Applying Psychological Science, Benefiting Society

Tag: older adults

A Fate Worse than Death? Being Transgender in Long-term Care

“I would kill myself.” This is what a 70 year-old transgender woman told me recently when I asked what she would do if she needed long-term care. While this sounds dramatic, it is a common sentiment among older transgender and gender nonconforming (TGNC) adults (Witten, 2014). Many TGNC older adults do not have family caregivers available to meet their needs for assistance in later life, having been rejected and ostracized by their families of origin according to a study by Grant and colleagues (2011), and long-term care services may be their only option.

Elder Financial Abuse is Here to Stay and It’s Time We Do Something About It

On February 13, 2015 the Elder Justice Reauthorization Act (H.R. 988) was introduced in the House of Representatives. The bill addresses the growing problem of elder financial abuse and emphasizes the role the federal government should take in coordinating and leading state support efforts. It provides a legal framework for necessary cooperation between federal and state agencies that handle health, legal and social services.

4 Reasons to Add Dancing to Your Valentine’s Day Plans

Whether your Valentine’s Day plans include a romantic partner, dear friends, or a solo activity, why not trip the light fantastic? In other words: make like Fred and Ginger and go dancing! Dancing, research increasingly shows, is good for both your physical and your psychological health.

5 Ways to Become Better Involved In Medical Decisions as You Age

Facilitating physician and patient engagement in a shared, or collaborative, decision-making process is gaining more attention within healthcare. Using shared decision-making strategies gives physicians more opportunity to provide patients with the necessary medical information to make informed choices.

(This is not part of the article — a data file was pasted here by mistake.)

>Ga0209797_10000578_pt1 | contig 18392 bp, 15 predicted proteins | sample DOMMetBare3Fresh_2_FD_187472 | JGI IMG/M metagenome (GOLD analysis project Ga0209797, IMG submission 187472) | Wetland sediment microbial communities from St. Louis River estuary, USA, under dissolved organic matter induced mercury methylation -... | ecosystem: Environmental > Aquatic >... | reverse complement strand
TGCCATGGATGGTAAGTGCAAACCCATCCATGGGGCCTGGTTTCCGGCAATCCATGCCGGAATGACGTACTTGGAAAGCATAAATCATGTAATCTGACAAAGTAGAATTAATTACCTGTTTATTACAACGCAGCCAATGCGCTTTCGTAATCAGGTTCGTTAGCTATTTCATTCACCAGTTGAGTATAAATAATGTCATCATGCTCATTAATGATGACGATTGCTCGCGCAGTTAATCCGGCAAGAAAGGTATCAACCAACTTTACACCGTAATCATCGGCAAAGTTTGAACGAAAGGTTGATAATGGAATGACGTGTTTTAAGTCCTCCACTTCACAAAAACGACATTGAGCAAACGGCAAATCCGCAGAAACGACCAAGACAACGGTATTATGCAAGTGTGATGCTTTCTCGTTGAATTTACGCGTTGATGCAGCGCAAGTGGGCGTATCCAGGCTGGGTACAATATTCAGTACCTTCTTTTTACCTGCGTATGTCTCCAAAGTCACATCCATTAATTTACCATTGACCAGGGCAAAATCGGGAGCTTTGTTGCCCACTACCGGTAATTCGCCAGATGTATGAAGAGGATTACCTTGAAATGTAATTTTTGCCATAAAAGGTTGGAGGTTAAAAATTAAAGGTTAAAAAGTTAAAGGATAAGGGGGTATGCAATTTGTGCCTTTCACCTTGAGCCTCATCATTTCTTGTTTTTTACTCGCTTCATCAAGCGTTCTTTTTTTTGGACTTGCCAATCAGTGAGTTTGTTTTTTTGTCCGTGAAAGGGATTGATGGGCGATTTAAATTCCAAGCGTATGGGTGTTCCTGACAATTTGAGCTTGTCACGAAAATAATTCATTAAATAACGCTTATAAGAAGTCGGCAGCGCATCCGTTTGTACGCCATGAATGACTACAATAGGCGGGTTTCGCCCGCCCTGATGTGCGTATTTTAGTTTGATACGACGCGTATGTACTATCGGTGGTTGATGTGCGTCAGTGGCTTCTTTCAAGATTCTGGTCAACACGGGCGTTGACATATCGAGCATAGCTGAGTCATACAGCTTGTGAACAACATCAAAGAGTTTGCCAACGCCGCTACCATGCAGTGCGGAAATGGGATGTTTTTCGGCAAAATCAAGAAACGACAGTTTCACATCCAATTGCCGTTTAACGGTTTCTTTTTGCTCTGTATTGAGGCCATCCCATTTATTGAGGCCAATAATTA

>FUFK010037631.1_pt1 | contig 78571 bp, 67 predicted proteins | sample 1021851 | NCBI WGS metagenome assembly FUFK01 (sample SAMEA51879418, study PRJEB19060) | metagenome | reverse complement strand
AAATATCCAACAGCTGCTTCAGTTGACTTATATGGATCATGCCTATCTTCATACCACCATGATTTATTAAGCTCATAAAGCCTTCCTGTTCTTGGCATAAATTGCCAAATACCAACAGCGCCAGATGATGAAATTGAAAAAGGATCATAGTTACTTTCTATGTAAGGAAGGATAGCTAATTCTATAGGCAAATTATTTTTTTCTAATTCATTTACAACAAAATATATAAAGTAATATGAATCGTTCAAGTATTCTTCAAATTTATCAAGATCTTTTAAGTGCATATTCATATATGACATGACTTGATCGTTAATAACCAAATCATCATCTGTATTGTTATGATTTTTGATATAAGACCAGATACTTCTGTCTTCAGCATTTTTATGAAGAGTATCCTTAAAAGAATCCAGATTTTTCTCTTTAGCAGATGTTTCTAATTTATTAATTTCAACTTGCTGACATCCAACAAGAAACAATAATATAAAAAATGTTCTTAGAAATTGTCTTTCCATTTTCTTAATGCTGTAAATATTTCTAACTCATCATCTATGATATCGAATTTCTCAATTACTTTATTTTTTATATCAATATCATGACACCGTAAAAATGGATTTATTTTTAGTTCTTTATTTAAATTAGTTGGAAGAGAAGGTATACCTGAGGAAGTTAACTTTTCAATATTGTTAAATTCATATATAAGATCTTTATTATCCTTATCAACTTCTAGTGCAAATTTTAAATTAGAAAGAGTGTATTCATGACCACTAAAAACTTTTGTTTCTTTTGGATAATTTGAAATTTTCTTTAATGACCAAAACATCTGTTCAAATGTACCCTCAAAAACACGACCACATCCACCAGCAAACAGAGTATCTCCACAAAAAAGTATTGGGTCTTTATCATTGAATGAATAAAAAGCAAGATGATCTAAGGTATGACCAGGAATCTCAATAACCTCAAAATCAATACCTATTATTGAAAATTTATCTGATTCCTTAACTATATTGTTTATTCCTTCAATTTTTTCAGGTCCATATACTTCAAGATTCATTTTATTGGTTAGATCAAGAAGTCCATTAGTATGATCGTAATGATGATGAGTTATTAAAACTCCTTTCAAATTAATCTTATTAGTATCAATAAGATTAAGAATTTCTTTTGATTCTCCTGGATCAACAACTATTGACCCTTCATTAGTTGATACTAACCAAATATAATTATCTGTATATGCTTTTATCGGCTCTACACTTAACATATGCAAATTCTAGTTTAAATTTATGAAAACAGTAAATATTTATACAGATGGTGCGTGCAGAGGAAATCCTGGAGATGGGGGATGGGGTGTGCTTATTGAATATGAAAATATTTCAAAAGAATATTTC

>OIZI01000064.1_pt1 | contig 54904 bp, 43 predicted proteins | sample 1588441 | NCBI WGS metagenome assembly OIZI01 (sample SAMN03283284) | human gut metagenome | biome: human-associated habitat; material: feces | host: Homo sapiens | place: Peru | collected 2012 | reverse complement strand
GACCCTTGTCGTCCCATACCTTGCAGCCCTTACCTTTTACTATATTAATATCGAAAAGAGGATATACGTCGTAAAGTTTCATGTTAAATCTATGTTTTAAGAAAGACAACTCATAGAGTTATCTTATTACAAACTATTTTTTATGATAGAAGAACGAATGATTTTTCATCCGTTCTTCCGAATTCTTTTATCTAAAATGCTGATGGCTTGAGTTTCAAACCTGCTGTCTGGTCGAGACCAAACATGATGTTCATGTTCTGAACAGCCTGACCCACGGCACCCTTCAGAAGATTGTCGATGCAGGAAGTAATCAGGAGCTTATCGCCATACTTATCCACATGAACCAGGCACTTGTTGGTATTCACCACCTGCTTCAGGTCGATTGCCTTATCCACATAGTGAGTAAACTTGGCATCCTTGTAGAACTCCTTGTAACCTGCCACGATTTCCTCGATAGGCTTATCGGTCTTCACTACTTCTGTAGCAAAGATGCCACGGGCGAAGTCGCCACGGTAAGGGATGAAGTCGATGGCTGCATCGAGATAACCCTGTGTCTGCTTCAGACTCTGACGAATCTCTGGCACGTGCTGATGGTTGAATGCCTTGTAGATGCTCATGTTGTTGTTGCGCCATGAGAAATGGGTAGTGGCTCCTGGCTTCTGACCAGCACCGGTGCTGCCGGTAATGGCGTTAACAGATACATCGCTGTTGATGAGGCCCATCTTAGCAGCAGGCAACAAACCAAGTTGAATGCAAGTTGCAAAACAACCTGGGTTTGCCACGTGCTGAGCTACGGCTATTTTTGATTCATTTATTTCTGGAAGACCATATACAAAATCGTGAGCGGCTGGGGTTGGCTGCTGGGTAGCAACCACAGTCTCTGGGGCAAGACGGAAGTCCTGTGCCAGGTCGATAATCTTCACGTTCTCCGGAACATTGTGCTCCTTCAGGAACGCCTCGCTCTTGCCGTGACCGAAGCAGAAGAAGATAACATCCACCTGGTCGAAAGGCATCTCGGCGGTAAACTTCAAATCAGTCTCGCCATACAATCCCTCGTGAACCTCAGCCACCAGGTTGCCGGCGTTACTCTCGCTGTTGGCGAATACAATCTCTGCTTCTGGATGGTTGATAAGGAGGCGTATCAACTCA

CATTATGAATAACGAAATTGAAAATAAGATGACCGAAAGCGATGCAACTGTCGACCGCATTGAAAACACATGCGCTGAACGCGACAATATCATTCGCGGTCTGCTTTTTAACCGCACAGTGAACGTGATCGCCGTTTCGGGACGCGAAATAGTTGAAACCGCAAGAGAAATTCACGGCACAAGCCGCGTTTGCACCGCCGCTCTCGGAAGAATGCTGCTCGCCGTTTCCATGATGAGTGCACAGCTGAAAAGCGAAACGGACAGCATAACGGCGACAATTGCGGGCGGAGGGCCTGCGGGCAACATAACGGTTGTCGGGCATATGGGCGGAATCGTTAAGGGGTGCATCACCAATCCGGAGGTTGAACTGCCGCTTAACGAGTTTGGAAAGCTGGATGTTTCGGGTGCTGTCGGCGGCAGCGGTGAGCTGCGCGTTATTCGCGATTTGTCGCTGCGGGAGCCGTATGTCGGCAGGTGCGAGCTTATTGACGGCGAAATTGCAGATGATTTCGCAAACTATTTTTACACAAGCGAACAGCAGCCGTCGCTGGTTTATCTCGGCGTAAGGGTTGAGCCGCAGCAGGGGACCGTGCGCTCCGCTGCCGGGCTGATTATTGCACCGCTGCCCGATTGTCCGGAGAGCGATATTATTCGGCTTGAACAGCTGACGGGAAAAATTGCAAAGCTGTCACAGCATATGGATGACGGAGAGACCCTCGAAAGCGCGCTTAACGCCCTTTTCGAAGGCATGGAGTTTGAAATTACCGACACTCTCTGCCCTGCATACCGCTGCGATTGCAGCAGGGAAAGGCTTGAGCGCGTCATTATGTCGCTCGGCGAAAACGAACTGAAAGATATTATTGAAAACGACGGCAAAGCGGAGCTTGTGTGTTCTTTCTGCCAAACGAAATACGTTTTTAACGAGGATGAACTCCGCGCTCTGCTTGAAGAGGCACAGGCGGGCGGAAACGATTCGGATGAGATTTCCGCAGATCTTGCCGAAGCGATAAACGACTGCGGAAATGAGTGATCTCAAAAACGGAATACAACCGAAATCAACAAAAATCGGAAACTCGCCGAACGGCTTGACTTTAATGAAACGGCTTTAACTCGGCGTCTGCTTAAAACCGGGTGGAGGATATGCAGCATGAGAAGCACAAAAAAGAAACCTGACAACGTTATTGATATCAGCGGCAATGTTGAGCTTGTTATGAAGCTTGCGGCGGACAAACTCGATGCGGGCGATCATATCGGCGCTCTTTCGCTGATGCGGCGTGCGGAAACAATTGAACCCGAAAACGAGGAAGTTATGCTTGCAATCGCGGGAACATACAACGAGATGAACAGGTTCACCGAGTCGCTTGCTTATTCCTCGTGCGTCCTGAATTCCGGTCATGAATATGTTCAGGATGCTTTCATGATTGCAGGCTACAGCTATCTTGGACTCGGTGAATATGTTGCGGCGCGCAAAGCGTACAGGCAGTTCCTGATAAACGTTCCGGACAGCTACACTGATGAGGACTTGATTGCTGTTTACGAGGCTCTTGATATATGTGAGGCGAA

The Inside Scoop: Straight from the Older Adults in Your Life

Who doesn’t enjoy a good story? This holiday season take a few minutes to listen to a story from an older person in your life. You may learn a thing or two and even find some inspiration. Sure, there are lots of self-help and motivational books out there, but a wealth of helpful inside information about how to find happiness and fulfillment is likely waiting for you a lot closer than you think – at your own dinner table or your neighbor’s doorstep.

What Macaque Monkeys Might Tell Us About Our Friendships as We Age

A rather decent-sized bombshell has rocked the world of lifespan developmental theory and research. Specifically, it is a rather elegant and well-designed study on the social behavior of Barbary macaques in captivity, one that has, at least a little bit, changed the field of lifespan development theory from now on.

Why We Should Celebrate Senior Citizens Everyday

Have you heard of National Senior Citizens Day? If not, you aren’t alone. This holiday is not often listed on most, if any, calendars. There are usually no headlines or special sales or promotions that accompany this holiday. Why is National Senior Citizens Day virtually forgotten? Probably for the same reasons that led to its establishment in 1988 by President Reagan. Older adulthood is not universally celebrated and valued.

It’s Never Too Late to Find Your Inner Athlete

Exercise and competitive sports can feel like they are worlds apart, and if you’ve never considered yourself an athlete, it may feel like it’s too late to change that part of your self-concept. If you consider the inspirational work of master athletes, you realize that it’s never too late to become an athlete – and that finding your sport can bring a variety of physical and psychological benefits, including an opportunity for fun!

Breathe and Focus: How Practicing Mindfulness Improves Mental Health as We Age

As we age, it’s natural to worry about possible declines in our mental and brain health. Research shows that mindfulness can improve brain functioning, resulting in thinking and feeling better as we get older.

We Get Happier as We Get Older (As Long as We Stay Fit)

People over the age of 85 have more life satisfaction and less negative affect (in other words, less stress, anxiety, and depression) than people in midlife – as long as physical health and functioning are considered.

Contact

American Psychological Association
Public Interest Directorate
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Email: publicinterest@apa.org